# Converse of Wiener's lemma

Let $A$ be a commutative Banach algebra with unit. It is well known that if the Gelfand transform $\hat{x}$ of $x\in A$ is non-zero, then $x$ is invertible in $A$ (the so called Wiener Lemma in the case when $A$ is the Banach algebra of absolutely convergent Fourier series).

As a converse of the above, let $B$ be a Banach space contained in $A$ and suppose $B$ is closed under inversion - i.e.: If $x\in B$ and $x^{-1}\in A$ then $x^{-1}\in B$.

(1) Prove that $B$ is a Banach algebra.

(2) Must $A$ and $B$ have the same norm? If not are the norms similar?

(3) Do $A$ and $B$ have the same maximal ideal space?

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I don't think (1) is true. Pick any Banach algebra $A$ with a noninvertible element $f$ whose square $f^2$ is not a multiple of $f$ and consider the subspace spanned by $f$. – Akhil Mathew Aug 16 '10 at 21:27
I do not understand 1) how these statements constitute a converse of what you have written, and 2) what the first two questions mean. Do you mean that B is a Banach subalgebra of A? And I don't know what "same" norm means. – Qiaochu Yuan Aug 17 '10 at 1:16
Akhil Mathew: You are right!! I forgot to say that the unit of $A$ belongs to $B$. – AD. Aug 17 '10 at 5:20
@Qiaochu Yuan: 1) I see why you ask - for a given Banach algebra the converse of Wiener's Lemma is obvious if an element is invertible then $\hat{x}$ is non-zero. To see what I mean I suggest the to phrase it like this: Wieners Lemma states that IF you work in a commutative unitary Banach algebra THEN the necessary condition of inversion implies inversion. Here we say that inversion in $B$ implies that $B$ is a Banach algebra - provided there is a larger Banach algebra $A$ where inversion really takes place.\\ – AD. Aug 17 '10 at 5:45
@Qiaochu Yuan: 2) Same norm would be: $\|x\|_B =\|x\|_A$ for all $x\in B$.\\ Similar norm would be: $C_1\|x\|_B \leq \|x\|_A\leq C_2 =\|x\|_B$ for all $x\in B$ for some uniform constants $C_1$ and $C_2$. – AD. Aug 17 '10 at 5:46

For now, I shall assume that $B$ is a closed subspace of $A$ (and is treated simply as a topological vector space for the moment).

(1) Let $x \in B$; we need to prove that $x^2 \in B$. From this elementary algebra will imply that $B$ is closed under multiplication. Now, when $t$ is close to zero, we have $1-tx$ invertible in $A$, hence in $B$; so $1+tx + t^2x^2 + \dots$ lies in $B$ for $t$ close to zero. Taking the second derivative at $0$ (recall that $B$ is a closed subspace) shows that $x^2 \in B$.

I don't fully understand what you are asking in (2) yet, so:

(3) No. Take $A$ to be any Banach algebra not equal to the complex numbers and $B$ the subalgebra spanned by the identity.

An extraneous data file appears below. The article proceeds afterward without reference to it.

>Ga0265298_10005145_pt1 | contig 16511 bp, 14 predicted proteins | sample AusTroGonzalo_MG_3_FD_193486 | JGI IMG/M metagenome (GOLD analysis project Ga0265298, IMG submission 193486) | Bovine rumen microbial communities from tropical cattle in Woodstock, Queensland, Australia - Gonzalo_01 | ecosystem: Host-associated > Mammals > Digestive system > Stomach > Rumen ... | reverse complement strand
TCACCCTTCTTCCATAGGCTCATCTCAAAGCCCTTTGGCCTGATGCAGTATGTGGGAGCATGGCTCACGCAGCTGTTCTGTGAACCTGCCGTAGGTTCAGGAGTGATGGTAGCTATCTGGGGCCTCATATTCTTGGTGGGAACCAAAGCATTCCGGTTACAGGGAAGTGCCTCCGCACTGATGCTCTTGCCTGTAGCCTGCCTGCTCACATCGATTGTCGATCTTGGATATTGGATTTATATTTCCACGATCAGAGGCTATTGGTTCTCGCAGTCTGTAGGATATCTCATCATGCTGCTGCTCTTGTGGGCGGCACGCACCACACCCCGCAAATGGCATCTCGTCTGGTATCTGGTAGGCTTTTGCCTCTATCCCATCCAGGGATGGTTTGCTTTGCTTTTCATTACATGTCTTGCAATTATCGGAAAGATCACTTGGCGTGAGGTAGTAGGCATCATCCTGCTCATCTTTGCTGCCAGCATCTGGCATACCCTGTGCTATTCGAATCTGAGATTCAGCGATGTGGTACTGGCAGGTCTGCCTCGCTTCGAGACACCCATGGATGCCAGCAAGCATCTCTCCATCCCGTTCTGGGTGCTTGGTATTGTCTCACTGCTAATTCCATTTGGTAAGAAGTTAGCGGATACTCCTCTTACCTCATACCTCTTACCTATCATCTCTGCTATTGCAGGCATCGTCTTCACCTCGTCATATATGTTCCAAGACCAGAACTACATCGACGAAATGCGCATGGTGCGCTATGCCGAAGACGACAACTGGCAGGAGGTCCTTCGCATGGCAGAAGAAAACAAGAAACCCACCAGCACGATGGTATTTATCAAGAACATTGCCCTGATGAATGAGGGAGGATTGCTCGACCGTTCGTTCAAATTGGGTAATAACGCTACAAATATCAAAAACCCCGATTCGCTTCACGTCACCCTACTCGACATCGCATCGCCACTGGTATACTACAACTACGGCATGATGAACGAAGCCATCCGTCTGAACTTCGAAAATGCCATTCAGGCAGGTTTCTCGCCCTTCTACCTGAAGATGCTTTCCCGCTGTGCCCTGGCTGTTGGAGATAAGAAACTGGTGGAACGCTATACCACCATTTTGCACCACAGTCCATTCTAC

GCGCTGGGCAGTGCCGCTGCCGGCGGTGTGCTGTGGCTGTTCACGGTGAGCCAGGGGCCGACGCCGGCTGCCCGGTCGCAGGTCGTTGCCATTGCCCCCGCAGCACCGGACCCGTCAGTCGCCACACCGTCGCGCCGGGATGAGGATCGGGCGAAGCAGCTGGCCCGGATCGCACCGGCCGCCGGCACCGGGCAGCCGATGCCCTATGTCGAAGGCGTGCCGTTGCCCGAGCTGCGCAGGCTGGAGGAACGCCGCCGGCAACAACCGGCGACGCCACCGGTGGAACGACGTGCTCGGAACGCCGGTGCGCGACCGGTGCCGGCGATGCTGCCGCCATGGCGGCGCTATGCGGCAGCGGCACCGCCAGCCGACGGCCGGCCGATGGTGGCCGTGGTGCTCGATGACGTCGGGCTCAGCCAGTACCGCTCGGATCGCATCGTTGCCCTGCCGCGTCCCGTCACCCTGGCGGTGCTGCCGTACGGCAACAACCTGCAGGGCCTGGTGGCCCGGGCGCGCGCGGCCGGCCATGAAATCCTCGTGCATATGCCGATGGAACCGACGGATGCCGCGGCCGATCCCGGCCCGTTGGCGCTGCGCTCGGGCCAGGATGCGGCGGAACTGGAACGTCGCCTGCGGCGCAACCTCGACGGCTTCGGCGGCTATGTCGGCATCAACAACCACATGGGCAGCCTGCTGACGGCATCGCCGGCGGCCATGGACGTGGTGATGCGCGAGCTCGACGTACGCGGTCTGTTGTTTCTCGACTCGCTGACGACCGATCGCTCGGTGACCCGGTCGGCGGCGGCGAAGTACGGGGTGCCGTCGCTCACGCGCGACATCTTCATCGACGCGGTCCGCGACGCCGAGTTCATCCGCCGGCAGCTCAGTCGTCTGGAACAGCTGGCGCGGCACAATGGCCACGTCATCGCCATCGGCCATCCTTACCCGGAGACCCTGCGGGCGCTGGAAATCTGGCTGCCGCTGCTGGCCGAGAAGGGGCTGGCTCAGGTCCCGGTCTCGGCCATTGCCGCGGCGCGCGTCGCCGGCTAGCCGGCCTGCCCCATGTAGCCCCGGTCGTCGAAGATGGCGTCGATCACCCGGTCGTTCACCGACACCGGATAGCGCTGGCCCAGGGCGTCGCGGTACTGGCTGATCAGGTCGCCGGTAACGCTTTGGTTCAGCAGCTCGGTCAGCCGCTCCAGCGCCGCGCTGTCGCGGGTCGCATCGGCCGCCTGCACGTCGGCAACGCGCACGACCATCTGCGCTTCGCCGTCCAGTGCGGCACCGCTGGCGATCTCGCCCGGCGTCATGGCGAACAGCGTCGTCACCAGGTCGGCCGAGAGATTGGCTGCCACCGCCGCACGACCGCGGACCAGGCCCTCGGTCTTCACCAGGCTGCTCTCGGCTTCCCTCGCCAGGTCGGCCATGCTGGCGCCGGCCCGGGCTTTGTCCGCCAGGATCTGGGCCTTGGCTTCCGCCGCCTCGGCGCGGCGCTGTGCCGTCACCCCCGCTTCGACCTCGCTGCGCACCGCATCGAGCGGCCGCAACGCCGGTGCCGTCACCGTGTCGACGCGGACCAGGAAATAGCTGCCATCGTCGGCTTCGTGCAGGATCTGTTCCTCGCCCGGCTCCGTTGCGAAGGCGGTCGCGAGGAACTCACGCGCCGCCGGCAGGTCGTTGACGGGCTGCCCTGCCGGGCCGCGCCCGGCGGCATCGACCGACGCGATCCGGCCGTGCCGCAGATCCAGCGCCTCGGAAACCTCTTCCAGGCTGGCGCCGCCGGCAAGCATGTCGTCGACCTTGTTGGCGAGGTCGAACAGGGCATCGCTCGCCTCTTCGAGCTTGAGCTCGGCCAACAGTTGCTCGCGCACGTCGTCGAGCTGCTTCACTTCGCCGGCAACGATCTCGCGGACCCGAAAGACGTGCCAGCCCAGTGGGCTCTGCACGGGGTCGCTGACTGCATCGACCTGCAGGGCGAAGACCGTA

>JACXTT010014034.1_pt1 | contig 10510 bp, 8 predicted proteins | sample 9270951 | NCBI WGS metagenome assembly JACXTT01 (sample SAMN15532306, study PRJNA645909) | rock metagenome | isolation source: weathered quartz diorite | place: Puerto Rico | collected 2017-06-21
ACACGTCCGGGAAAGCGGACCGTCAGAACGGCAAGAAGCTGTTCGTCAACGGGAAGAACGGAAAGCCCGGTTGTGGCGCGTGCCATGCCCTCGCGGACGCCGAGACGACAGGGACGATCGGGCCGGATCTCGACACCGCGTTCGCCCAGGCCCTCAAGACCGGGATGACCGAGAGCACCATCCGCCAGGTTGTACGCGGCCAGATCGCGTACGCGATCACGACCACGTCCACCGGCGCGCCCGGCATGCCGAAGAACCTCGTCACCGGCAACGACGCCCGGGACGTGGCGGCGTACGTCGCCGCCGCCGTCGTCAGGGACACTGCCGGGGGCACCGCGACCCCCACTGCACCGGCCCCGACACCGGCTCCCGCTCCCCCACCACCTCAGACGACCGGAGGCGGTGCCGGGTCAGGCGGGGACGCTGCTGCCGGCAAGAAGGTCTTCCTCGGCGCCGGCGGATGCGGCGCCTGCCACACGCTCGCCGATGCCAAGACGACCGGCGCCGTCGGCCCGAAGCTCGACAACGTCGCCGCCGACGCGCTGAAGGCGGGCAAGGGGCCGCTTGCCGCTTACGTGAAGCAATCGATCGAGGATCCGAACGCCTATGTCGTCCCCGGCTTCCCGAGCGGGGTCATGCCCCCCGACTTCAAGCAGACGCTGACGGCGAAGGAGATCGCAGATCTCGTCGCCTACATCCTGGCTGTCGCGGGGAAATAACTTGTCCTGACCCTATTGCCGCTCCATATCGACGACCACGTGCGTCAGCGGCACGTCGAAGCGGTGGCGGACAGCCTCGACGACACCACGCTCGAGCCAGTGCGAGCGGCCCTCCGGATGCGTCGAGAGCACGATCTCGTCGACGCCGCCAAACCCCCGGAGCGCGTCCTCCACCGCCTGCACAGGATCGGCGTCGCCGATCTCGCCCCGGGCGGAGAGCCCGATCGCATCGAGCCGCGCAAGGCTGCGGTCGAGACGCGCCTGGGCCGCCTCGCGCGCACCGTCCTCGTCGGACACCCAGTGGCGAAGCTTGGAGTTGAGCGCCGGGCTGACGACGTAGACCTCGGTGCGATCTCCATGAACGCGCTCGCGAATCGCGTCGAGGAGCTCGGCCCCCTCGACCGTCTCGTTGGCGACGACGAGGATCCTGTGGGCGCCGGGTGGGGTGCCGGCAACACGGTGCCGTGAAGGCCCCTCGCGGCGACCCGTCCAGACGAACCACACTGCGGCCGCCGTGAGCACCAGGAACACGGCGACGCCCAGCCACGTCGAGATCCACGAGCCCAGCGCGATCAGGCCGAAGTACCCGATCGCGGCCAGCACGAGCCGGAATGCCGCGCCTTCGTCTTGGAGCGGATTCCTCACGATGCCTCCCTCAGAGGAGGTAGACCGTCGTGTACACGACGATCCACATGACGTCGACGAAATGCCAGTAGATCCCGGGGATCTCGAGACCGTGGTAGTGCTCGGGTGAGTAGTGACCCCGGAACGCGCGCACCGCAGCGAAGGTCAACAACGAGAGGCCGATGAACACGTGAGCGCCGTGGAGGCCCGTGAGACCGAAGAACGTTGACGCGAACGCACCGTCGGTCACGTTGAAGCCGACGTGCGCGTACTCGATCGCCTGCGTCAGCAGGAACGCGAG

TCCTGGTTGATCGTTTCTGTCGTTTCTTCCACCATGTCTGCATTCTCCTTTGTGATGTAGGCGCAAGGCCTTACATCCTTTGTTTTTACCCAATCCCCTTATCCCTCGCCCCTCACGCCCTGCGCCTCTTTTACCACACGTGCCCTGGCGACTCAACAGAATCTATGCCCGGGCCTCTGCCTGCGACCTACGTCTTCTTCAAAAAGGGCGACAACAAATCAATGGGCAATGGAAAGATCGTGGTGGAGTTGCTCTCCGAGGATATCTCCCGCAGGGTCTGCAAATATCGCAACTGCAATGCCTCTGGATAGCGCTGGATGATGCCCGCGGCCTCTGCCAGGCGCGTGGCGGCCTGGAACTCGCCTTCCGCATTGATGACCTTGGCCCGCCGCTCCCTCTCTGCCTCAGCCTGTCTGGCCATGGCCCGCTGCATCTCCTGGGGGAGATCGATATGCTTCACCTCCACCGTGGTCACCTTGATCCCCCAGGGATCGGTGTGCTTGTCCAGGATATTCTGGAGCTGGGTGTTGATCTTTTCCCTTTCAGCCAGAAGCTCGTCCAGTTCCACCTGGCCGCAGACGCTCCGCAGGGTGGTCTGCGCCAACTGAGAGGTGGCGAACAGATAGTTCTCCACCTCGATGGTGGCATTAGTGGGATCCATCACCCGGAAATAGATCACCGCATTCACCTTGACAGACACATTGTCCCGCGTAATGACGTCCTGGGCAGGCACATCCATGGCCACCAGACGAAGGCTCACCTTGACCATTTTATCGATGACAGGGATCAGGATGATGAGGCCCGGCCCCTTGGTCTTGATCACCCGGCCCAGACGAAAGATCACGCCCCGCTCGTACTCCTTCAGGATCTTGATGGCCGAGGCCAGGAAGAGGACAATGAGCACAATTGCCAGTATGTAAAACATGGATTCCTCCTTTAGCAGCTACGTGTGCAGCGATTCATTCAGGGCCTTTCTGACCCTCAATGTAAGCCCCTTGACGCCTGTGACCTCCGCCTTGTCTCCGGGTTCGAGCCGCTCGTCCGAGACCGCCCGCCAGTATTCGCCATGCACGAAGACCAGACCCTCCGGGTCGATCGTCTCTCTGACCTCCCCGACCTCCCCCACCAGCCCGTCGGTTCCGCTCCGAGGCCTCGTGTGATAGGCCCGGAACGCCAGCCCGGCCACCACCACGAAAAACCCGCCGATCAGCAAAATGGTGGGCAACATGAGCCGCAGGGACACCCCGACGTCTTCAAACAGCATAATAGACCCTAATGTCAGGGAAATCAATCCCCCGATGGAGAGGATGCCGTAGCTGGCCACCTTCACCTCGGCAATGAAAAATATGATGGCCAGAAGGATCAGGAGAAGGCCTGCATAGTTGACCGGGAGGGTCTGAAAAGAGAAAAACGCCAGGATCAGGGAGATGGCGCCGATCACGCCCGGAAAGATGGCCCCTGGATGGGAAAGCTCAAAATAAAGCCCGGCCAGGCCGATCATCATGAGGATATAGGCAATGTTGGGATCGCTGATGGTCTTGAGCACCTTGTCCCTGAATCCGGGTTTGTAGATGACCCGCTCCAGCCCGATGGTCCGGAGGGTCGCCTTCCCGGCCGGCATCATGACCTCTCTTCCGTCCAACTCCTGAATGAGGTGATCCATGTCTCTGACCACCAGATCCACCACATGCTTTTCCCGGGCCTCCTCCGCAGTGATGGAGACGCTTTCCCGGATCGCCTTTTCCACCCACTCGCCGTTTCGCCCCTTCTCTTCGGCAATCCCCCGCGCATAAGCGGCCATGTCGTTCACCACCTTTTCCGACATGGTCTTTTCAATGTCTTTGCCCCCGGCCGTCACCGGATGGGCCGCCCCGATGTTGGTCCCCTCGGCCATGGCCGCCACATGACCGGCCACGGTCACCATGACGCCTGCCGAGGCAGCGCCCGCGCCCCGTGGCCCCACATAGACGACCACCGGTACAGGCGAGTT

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Regarding (1) - Nice, but you do not really need to take the derivative to reach $x^2\in B$, in fact you do not need $B$ to be closed in $A$. (3) Works fine! – AD. Aug 17 '10 at 8:35
(Here are some proofs of the statement $x^2\in B$: Put $f(z)=(1−zx)^{−1}$, and look at --- 1) $\int_{-\pi}^\pi f(re^{it})e^{−2it}dt$. --- 2) $(f(z)+f(-z)-2)/2z^2$, and let $z\to0$. --- 3) $(f(z)-1-zx)/z^2$, and let $z\to0$.) – AD. Aug 17 '10 at 20:46
AD: I'm not sure you can define integrals unless you are working with a closed subspace. – Akhil Mathew Aug 17 '10 at 21:20
In a Banach space you can, look up the Bochner integral. In complete linear spaces there are sort of Riemann integrals discovered by S. Rolewicz (but these are strange and must be handled gently). – AD. Aug 18 '10 at 4:48

I think the OP needs to give a precise formulation of what he/she means by "a Banach space inside a Banach algebra", because this affects the answers to the questions in non-trivial ways.

Contrary to what the OP seems to claim in comments to Akhil Matthew's answer, if $B$ is not closed in $A$, then it can be an inverse-closed subspace without the given Banach norm on $B$ being submultiplicative. However, by Akhil's argument, $B$ is a subalgebra of $A$.

It is still not clear to me what precisely is meant by (2). So I shall just point out for the record that if we let $A({\mathbb T})$ be the space of all continuous functions ${\mathbb T}\to {\mathbb C}$ with absolutely convergent Fourier series, equipped with pointwise product, this is a Banach algebra and it is a unital subalgebra of $C({\mathbb T})$. Clearly the norm on $A({\mathbb T})$ is not equivalent to the sup-norm inherited from $C({\mathbb T})$; but $A({\mathbb T})$ is inverse-closed in $C({\mathbb T})$, by Gelfand's version of Wiener's $1/f$ lemma.

Note also in (3) that one can have commutative, semisimple, unital Banach algebras $A$ and $B$, and an injective, contractive, unital algebra homomorphism $B\to A$ with dense range, such that $A$ and $B$ have different maximal ideal spaces. The example I have in mind is due, I think, to Honary, but I am out of the office right now and can't look this up.

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